What Nominon demonstrate above all else on Monumentomb is a mastery of dynamics. This mastery is revealed clearly in the opening track, Mantra Reverse. Furious blastbeating and demonic screams resolve into a chunky guitar rhythm complemented by a short solo which fades into a haunting, subtly distorted string break. A subdued groove picks up after the break and before the track ends Nominonhave returned to full death metal mode – ripping, stinging, and wishing “to be unborn.” It’s a great track and it ably foreshadows themodus operandi of Monumentomb.
The production of this album is unusual for the genre. It is much more clean than muddy and the vocals are higher in the mix, while the drums could use a little more presence. For purists, this may be a major turnoff. However, listeners interested in a fresh take on things should be pleased as this production showcases what, for the most part, are another departure from genre norms – the vocals of General Surgery’s Erik Sahlstrom, who stood in on seven of the album’s nine tracks. Sahlstrom does not employ the typical guttural growl, but rather a menacing rasp. This also has the disconcerting but fascinating effect of making the lyrics much more understandable than they often are in death metal. Again, it is unusual, but put to good effect on Monumentomb. Vocals on the two remaining tracks are handled by producer Tore Stjerna (Undead Beast) and Johan Thornberg (Wrath of Shiva) of Insision. Thornberg’s take on things provides a much more traditional sound for those desirous of a comparison.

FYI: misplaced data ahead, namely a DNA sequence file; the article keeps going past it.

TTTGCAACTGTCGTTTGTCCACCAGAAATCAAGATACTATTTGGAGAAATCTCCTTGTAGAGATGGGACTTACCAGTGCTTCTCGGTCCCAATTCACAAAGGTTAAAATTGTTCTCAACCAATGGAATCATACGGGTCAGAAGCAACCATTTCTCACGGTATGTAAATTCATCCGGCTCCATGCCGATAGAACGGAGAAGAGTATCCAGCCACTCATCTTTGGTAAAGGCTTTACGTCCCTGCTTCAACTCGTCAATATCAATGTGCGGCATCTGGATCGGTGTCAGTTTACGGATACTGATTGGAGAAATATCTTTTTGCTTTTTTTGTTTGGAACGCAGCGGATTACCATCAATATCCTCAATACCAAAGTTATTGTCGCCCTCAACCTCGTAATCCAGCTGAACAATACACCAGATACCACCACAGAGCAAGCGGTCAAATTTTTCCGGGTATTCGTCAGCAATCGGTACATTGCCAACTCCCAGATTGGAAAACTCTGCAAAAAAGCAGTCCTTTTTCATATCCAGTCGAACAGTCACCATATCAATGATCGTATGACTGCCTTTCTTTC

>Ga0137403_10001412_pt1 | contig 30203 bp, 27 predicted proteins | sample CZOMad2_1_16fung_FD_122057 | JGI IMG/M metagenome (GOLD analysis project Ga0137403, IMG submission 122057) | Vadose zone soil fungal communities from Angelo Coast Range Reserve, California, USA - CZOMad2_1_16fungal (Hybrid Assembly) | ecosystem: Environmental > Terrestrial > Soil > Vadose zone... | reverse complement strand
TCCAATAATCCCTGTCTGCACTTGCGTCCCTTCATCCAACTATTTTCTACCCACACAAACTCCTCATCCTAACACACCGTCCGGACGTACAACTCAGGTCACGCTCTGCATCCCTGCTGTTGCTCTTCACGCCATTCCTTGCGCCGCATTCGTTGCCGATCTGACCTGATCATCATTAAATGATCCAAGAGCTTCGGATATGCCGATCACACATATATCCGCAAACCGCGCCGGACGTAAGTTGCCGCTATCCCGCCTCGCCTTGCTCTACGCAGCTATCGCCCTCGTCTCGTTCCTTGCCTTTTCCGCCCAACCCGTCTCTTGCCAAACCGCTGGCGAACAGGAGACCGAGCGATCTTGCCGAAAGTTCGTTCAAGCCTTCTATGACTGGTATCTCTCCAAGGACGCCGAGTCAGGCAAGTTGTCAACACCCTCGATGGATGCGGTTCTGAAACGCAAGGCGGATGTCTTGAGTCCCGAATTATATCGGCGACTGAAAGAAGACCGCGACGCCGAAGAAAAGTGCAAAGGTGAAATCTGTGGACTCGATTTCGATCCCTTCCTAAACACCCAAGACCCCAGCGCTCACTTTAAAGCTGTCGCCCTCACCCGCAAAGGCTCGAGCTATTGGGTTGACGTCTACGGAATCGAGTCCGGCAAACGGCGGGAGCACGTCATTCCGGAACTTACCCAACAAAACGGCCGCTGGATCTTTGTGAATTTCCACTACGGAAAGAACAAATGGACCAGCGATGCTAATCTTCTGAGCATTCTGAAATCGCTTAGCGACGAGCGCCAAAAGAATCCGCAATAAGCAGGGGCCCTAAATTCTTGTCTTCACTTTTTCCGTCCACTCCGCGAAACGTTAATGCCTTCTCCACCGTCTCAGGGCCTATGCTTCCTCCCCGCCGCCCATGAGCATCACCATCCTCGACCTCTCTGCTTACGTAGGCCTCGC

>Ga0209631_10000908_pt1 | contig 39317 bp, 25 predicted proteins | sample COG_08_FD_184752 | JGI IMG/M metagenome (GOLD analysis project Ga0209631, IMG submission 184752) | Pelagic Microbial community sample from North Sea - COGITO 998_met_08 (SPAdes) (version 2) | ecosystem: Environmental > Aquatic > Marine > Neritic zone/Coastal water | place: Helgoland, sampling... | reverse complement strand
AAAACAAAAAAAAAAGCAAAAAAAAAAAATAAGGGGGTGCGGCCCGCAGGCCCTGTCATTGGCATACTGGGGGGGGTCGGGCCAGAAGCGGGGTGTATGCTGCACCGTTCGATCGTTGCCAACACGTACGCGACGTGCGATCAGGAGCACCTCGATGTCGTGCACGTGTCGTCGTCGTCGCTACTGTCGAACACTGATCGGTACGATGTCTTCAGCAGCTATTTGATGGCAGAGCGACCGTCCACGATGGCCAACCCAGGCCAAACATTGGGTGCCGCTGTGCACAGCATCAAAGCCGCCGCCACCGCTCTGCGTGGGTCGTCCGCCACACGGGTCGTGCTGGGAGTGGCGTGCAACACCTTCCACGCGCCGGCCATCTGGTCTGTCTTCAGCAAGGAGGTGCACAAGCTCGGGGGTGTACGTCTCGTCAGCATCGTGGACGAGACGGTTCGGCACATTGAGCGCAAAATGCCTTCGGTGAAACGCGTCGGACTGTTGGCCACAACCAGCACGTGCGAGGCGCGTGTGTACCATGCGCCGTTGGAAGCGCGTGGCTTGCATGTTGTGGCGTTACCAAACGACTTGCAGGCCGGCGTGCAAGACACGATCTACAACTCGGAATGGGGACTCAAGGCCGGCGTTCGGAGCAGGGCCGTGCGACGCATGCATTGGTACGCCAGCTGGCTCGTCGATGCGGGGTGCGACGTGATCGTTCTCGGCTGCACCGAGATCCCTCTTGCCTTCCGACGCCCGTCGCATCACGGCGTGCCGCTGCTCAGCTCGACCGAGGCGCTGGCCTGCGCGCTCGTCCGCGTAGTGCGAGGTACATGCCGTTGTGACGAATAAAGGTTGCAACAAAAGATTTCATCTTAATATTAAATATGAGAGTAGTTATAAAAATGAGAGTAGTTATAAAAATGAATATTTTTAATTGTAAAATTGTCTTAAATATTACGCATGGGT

Hellspray’s Mattias Rydell supplies guitar solos on Undead Beast and Mountain of Hate. He verges on being too bluesy and melodic with his work on Undead Beast, but it’s a short solo and doesn’t quite cross into being out of place. The solo on Mountain of Hate, however, fits into the song much better, has a more traditional sound, and is powerful enough that it makes a significant contribution to the overall quality of the track.
Track 5, Omen is another showcase of chiaroscuro, to borrow a term from the visual arts. The track jumps quickly from it’s 1-2-3-4- guitar intro into a frenetic segment which works most importantly to setup the evil, downward-spiraling bridge to the chorus, “you will see blasphemy.” Things slow down about half way through for some spoken darkness but rapidly pick back up. We get the evil bridge again, chorus, and a solo that gives the lie to the proposition that Nominon need guests guitarists. Omen ends with that evil bridge; having thoroughly wrung the listener out.
Monumentomb is an excellent album. Successive close listenings will show that there really is a lot here to appreciate. The lyrics are sick. The playing is great. The production is different but succeeds very nicely. The key ingredient in this recipe for excellence, though, is songwriting. Few, if any, things can bring out the luster in music more than dynamics, and with Monumentomb, Nominon are, as it is said in certain circles, “puttin’ on a clinic.”